Nasrallah appears in person at Beirut celebration

Freed Samir Kuntar hails "day of victory"


Hezbollah chief Hassan Nasrallah appeared in person at public celebrations in the southern suburbs of Beirut on Wednesday to claim victory following the release of five Lebanese prisoners from Israel.

"The period of defeat is over and the time of victory has arrived," Nasrallah told a cheering crowd of tens of thousands of supporters.

Next to him was Samir Kuntar, freed earlier Wednesday from an Israeli prison along with four Hezbollah fighters as part of a prisoner swap.

"This people and this nation and this country that gave a clear picture to the world... cannot be defeated," Nasrallah said.

The prisoner exchange deal saw the five Lebanese prisoners turned over for the bodies of two Israeli soldiers Hezbollah had captured in a cross-border raid in 2006 -- Eldad Regev and Ehud Goldwasser.

Their capture sparked a devastating 34-day war between Hezbollah and Israel in which over 1,200 Lebanese, mostly civilians, and over 160 Israelis, mostly soldiers, were killed.

Nasrallah said that by not revealing the fates of the captured soldiers his group had been put in a position of strength in negotiating the swap.

"Had their fates been revealed in a tactical error, the negotiations would have taken a different course," he said.

"If we had been defeated in July 2006, Samir and the martyrs would not have been returned today," he later told the crowd appearing on a screen standing in front of a blue curtain with a white dove carrying a banner that said "the Radwan operation."

Hezbollah has dubbed the swap "the Radwan operation after the alias used by notorious Hezbollah military commander Imad Mughnieh, who was killed in a bombing in Syria in February for which Hezbollah has blamed Israel.

Nasrallah said: "Our only concern is to defend our country, its territory, its water and its people and are open to all discussion for a national defense strategy to do that."

Newly elected President Michel Suleiman, who greeted the prisoners at the airport, called for the formation of a national defense strategy in his inaugural speech in May.

Nasrallah calls for unity

Nasrallah called on Lebanese factions to reunite and "overcome sensitivities and move away from grudges and take advantage of the opportunity to address the problems in a spirit of solidarity in the national unity government."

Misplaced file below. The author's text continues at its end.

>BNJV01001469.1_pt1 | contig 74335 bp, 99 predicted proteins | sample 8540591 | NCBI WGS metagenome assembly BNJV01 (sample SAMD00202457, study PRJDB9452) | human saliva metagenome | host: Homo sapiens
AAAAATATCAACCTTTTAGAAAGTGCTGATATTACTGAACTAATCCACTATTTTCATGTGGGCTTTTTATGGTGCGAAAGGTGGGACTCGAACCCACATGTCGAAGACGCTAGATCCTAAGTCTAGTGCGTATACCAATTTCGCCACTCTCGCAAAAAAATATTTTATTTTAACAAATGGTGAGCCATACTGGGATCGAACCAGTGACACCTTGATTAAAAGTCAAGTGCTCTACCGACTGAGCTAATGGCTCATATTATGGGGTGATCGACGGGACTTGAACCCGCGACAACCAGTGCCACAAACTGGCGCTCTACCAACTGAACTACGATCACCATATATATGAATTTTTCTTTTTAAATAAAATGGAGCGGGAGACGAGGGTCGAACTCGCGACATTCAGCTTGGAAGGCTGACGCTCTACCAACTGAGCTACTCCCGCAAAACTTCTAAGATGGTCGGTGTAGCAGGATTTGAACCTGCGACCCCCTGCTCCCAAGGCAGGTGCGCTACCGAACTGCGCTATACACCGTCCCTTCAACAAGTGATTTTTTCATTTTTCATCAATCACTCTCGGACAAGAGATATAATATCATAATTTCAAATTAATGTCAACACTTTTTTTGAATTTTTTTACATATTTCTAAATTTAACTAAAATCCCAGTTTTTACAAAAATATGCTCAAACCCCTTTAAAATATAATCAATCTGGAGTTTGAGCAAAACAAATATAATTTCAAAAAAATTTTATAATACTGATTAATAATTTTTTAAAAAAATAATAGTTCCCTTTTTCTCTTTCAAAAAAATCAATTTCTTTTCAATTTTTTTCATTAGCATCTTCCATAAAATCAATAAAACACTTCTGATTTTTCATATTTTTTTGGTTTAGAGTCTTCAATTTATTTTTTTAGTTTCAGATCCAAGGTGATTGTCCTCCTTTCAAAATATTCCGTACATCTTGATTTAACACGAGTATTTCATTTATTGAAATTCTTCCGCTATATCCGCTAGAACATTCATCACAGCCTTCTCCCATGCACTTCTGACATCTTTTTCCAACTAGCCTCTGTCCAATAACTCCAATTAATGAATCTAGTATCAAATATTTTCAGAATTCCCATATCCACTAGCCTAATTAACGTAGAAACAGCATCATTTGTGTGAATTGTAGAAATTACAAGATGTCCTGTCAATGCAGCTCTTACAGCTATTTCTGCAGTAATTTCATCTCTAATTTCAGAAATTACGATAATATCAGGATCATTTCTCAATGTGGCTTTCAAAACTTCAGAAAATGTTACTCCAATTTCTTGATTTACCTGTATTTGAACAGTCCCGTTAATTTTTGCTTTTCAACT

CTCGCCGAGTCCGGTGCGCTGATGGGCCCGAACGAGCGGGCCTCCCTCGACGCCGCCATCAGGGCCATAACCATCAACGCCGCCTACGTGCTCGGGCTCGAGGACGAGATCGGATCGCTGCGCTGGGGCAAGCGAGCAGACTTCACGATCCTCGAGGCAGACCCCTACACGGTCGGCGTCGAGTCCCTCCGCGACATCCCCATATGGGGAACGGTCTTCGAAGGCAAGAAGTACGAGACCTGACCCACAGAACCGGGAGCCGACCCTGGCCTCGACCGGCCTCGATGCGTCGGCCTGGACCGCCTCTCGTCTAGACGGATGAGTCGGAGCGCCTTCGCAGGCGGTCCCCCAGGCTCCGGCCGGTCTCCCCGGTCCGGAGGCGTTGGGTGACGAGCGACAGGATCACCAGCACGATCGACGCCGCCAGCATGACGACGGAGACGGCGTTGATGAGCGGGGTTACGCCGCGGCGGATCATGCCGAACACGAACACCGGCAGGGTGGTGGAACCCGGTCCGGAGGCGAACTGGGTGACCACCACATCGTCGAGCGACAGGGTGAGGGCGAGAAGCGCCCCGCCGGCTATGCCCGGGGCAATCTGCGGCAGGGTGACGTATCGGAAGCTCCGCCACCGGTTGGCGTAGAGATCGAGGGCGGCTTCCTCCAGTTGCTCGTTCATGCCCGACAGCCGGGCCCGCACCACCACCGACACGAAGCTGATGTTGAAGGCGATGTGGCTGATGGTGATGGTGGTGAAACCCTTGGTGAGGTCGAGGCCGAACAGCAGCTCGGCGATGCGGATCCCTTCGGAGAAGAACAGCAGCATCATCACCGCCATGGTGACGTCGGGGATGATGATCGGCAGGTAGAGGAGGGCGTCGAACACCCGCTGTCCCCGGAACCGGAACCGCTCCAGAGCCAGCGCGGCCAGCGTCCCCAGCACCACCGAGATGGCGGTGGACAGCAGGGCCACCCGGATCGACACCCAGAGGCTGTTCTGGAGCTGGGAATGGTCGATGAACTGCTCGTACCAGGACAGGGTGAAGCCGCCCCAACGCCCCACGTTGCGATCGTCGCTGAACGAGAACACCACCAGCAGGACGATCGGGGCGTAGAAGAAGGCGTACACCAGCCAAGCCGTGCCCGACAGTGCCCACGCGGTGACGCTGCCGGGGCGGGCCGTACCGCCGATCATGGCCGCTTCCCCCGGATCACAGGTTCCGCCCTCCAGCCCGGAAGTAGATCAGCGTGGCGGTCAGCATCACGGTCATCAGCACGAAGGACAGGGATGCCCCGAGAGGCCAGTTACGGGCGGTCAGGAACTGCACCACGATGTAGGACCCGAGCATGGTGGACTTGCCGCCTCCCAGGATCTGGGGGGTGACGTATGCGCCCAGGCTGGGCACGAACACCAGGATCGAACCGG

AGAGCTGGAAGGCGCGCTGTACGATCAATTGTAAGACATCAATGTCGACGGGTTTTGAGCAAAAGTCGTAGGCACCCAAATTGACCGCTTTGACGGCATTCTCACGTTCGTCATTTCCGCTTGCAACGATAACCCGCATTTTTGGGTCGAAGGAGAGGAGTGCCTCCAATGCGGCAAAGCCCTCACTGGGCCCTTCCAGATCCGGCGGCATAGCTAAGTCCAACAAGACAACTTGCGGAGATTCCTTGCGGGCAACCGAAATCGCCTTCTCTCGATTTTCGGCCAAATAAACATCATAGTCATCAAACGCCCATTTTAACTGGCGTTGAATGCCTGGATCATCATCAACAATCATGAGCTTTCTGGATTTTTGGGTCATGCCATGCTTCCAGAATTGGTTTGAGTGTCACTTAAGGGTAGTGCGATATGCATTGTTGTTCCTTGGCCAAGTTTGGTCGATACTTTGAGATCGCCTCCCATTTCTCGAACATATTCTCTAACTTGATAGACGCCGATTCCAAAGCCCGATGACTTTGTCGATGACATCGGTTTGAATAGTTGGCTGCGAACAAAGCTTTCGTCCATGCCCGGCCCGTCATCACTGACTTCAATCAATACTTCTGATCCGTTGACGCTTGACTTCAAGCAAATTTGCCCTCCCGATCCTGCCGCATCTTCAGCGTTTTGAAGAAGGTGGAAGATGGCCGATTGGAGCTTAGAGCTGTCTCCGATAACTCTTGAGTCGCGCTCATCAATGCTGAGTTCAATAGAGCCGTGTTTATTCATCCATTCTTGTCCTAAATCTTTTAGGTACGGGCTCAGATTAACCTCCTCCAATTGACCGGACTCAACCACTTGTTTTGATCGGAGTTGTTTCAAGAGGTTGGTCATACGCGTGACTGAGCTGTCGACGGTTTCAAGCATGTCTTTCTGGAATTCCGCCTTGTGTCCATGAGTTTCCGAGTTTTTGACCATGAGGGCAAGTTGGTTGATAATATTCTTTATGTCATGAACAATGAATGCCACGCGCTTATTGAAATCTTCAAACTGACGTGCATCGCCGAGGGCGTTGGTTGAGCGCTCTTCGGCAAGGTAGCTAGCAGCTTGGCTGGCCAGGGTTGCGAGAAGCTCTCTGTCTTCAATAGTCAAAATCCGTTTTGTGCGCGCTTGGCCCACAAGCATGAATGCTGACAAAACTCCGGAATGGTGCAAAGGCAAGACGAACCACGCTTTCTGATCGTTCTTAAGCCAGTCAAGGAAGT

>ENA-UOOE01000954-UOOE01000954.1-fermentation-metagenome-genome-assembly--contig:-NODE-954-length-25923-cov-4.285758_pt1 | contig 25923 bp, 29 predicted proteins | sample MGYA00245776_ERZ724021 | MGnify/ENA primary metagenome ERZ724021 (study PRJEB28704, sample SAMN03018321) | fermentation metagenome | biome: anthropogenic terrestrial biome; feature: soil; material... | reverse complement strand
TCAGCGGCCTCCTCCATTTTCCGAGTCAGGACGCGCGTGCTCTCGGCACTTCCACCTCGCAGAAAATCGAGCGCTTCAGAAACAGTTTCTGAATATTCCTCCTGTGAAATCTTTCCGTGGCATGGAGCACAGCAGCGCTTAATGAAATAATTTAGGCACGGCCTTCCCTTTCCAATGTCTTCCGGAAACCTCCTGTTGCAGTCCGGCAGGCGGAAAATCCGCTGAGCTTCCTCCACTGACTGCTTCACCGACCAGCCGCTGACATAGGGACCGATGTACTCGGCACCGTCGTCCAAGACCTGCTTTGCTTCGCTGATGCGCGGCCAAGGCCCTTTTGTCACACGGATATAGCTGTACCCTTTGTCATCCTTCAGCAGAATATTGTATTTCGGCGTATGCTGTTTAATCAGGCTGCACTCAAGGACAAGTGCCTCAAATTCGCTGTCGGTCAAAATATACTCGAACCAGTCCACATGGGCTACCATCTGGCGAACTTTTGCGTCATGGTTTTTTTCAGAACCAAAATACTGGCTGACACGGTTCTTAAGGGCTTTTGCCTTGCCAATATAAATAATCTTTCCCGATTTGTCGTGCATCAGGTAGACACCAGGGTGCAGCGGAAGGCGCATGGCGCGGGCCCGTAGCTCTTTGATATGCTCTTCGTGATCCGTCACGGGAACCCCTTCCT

A Lebanese national unity cabinet was formed on Friday after a debilitating political crisis left a six-month void in the presidency and culminated in a Hezbollah-led takeover of west Beirut in May.

Fighting between supporters of the Iran- and Syria- backed opposition and the ruling bloc, backed by the West and most Arab states, left 65 people dead.

"Within the framework of a national unity government, we are willing to cooperate in dealing with all the issues without exception in order to serve the national interest and unity," Nasrallah added.

This was a reference to the issue of Hezbollah's arms, which has become increasingly controversial domestically after the incidents in May.

Kuntar hails "day of victory"

Kuntar told the cheering crowds he thanked God for giving him the strength to endure his almost three-decade imprisonment, which made him the longest-serving Arab prisoner in Israel.

"Thank God we arrived to this day; this day of victory, never to return to a day of defeat. Thank God who gave me strength... and who always gave me hope in the moments of weaknesses," Kuntar said.

"Thank God who gave me the ability to endure, challenge and face imprisonment. Thank God (who) resurrected in this country a resistance, this great Islamic resistance," he added.

The last time Nasrallah gave a public speech was in September 2006 in a victory celebration among the ruins of the southern suburbs of Beirut destroyed during the July-August 2006 war Hezbollah fought with Israel after Regev and Goldwasser had been captured.

He appeared in public for a few minutes among crowds in January during the Shiite Muslim holiday of Ashura.